Libraries available for Developers

The following Perl5 libraries are available in the www/lib directory:

This library exports the features available from the current browser.


require "/www/lib/";

$feature = $browser_features{"feature"};
The features currently available for testing are:
Client is Netscape, and thus has Netscape's HTML extensions.
"Scale GIFs"
Client can scale at least a couple GIFs.
"Multiple Scaled GIFs"
Client can scale any number of GIFs on the same page. Be careful to use this instead of "Scale GIFs" if your page has more than a couple GIFs which need to be scaled. If you fail to test for this in particular, the browser may crash!
Clent supports tables, as described in HTML3.
Client can use Texture backgrounds, as well as redefine the color for hotlinks.
"Dynamic Documents"
Clent supports both server push and client pull dynamic documents. Note that server push documents are discouraged on the servers if they hold the connection open for any significant amount of time.

This module plots a colorful bar histogram. It allows multiple items to be plotted for each key, and will use a different color for each. Currently allows up to six different items, but does not check for more than six items, so be warned!

You may also specify whether the histogram to be plotted takes advantage of browsers which can scale multiple GIFs. See "Multiple Scaled GIFs" in the library. Output will also be compatible (of a fashion) with Lynx.


require "/www/lib/";

sub lookup {    # optional
    my ($tag, $key, @order) = @_;
    do lookup functions here;
    ($total, $val1, $val2 etc.);

sub rewrite {   # optional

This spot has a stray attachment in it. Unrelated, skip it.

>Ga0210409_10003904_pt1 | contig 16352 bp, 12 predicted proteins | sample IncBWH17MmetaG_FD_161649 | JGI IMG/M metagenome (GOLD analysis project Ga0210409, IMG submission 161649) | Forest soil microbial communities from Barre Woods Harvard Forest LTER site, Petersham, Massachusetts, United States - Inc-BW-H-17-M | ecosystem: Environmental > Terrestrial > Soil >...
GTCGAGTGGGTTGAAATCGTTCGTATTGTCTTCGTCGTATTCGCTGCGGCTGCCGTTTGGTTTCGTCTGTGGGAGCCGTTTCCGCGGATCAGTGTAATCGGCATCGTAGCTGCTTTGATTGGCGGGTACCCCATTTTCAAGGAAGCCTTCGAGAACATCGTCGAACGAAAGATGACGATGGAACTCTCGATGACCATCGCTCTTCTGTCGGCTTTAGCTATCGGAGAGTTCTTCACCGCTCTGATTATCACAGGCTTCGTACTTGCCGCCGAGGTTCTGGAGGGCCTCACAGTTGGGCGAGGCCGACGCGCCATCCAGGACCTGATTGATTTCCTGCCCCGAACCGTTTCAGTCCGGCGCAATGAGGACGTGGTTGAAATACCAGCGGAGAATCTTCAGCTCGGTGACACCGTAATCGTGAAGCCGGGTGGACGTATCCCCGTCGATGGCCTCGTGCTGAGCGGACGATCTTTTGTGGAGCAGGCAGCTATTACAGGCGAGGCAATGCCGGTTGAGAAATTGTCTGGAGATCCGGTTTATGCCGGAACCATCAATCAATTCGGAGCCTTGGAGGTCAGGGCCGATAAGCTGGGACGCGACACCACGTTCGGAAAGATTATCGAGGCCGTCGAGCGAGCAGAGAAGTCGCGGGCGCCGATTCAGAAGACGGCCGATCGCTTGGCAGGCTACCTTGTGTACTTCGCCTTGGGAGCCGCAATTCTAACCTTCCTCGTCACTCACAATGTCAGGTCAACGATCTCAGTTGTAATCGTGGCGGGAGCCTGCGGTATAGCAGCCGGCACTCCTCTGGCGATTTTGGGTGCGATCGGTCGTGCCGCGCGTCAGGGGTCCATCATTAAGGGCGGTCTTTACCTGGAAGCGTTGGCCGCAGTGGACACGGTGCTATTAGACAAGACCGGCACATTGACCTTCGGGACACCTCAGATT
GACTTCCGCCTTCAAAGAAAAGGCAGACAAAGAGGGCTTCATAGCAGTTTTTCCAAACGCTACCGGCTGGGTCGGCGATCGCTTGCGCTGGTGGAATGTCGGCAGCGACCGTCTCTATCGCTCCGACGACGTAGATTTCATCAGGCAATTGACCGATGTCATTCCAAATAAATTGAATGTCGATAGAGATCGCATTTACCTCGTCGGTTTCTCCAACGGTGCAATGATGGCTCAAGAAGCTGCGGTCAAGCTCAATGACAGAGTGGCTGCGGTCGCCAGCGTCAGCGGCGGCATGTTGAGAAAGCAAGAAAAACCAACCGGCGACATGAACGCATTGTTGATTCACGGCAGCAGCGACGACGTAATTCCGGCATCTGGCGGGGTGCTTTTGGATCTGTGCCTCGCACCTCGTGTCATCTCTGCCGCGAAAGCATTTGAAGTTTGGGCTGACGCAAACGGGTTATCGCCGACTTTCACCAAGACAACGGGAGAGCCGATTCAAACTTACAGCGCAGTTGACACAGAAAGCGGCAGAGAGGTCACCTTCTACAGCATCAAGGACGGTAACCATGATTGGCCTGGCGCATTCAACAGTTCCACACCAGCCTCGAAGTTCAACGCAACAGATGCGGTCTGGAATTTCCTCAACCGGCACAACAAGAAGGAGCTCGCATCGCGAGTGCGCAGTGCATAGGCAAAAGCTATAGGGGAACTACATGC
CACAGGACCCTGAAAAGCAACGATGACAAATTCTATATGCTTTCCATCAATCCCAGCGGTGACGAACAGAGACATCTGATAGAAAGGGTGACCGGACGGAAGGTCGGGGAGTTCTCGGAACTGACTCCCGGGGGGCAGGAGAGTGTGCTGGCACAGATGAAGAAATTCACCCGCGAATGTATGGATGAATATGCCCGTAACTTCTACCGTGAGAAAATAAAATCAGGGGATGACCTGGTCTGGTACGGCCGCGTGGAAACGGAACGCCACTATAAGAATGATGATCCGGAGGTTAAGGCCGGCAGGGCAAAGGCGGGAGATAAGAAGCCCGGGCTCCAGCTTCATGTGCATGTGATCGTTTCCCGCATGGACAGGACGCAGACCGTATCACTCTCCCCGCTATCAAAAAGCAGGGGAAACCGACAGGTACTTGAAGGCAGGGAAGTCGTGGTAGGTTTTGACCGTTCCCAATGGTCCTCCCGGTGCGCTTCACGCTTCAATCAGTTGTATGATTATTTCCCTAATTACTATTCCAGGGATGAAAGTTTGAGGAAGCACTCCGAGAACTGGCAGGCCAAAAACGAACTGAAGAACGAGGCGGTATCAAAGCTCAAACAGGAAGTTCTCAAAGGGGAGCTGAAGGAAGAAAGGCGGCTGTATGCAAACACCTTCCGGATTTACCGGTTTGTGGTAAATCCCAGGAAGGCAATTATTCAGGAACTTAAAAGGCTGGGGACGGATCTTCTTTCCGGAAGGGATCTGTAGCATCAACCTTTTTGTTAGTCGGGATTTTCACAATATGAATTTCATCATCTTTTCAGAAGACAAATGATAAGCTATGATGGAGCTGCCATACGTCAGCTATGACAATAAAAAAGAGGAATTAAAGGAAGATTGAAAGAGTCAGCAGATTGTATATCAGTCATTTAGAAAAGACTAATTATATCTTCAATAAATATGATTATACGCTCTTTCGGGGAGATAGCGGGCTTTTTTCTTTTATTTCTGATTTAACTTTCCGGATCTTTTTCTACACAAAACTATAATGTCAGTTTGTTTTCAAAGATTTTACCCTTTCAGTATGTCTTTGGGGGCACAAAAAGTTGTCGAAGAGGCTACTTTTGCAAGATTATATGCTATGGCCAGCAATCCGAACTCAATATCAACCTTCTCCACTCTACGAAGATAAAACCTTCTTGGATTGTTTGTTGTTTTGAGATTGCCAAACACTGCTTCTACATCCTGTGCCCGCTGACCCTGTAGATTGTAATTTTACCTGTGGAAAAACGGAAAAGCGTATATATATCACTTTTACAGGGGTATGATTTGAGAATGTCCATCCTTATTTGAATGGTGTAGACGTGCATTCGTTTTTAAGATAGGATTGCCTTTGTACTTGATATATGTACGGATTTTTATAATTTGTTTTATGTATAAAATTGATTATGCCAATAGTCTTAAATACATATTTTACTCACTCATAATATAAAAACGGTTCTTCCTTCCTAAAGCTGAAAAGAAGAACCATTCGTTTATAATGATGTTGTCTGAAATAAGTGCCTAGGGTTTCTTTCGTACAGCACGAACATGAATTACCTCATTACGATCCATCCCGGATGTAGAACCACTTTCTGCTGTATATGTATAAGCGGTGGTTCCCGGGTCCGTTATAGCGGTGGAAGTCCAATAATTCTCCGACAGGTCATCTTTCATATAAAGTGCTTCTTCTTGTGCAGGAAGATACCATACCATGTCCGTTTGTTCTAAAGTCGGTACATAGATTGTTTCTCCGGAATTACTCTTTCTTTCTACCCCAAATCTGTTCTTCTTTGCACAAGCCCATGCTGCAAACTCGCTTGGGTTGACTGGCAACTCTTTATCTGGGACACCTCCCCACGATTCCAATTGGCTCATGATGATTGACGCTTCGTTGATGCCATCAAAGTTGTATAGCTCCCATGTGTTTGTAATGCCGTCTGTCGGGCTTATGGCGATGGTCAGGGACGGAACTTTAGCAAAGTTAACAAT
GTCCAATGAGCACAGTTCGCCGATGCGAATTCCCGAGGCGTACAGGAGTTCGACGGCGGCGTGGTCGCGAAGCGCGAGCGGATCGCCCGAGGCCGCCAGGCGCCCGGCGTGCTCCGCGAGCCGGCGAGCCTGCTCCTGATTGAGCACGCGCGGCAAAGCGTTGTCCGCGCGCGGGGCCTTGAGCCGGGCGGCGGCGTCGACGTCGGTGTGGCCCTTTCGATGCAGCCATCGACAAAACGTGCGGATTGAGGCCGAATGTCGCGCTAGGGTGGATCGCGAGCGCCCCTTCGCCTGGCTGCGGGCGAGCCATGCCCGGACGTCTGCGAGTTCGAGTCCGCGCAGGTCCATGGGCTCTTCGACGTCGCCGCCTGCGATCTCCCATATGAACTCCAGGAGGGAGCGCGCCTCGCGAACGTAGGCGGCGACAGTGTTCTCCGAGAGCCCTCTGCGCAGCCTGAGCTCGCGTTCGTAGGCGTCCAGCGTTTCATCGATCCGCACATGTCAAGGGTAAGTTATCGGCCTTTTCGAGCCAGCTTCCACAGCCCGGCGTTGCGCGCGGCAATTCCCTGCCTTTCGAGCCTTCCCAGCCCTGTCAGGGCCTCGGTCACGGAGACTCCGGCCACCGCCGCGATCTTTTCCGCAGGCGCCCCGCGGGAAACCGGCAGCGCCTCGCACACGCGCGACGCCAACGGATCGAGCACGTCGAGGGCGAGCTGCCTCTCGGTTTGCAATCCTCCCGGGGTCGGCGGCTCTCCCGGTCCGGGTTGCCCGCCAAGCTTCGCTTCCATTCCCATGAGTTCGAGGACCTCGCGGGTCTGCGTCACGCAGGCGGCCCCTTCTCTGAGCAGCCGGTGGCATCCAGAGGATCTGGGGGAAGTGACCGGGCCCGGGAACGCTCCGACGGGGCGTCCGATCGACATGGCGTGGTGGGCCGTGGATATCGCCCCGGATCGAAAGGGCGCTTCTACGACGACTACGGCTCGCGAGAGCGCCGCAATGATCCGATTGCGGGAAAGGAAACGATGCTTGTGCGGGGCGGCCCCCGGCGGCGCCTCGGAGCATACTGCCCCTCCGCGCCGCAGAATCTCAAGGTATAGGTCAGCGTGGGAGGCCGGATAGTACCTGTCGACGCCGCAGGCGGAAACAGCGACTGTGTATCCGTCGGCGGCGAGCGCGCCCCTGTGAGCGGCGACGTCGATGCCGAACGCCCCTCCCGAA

my ($tag, $key) = @_;
    do rewriting here;
    ($string, $printable_length);

$histogram = &hist ($tag, \&lookup, \&rewrite, \@order, $canscale, @keys);
&hist will return a string containing the histogram. The actual format of this string is described below.

Arguments to &hist

Constant passed to all calls of \&lookup and \&rewrite. Never evaluated, so can be used to pass flags and/or state to those callbacks.
Callback subroutine to look up actual values to plot. Called with:
&lookup ($tag, $key, @orders);
The arguments are:
Constant originally passed to &hist.
Key to look up.
Order which returned values are expected to represent. Same as \@orders passed to &hist.

Returned values should be:

($total, $val1, $val2 etc.);
Total of all values.
$val1 etc.
Individual values, each with a one-to-one correspondence to values passed into @orders.

If \&lookup is undef, then the value which would have been passed into $key is assumed to be a plottable value and will be used.

Callback to change the way a key is written as a label. Called with:
&rewrite ($tag, $key);
Arguments are:
Constant originally passed to &hist.
Key to rewrite.

Returned values should be:

($string, $printable_length);
String to use as the label.
Length of this string when printed.

Note that length $string is not necessarily the same as $printable_length, since $string could have an HTML reference associated with it.

If \&lookup is undef then the value which would have been passed in as $key will be used as the label, and length $key as the length.

A reference to an array consisting of the different values to be printed. These values are ones which will have stacked bars on the histogram. The top of the histogram will contain a legend with these values as labels. Elements of this array which are undef are ignored, both in the legend and the histogram plot.

If @order is undef then only one value per bucket to be plotted is assumed, and no legend will be printed.

Whether the color bars generated should be whole bars or bars of width 1 but scaled to the full width.
Elements to plot. These become $key in calling both &lookup and &rewrite.

Format of &hist Output

&hist returns a string divided into a legend and a histogram. The legend consists of an unordered list of color bars, one for each key in @keys which is not the undef value.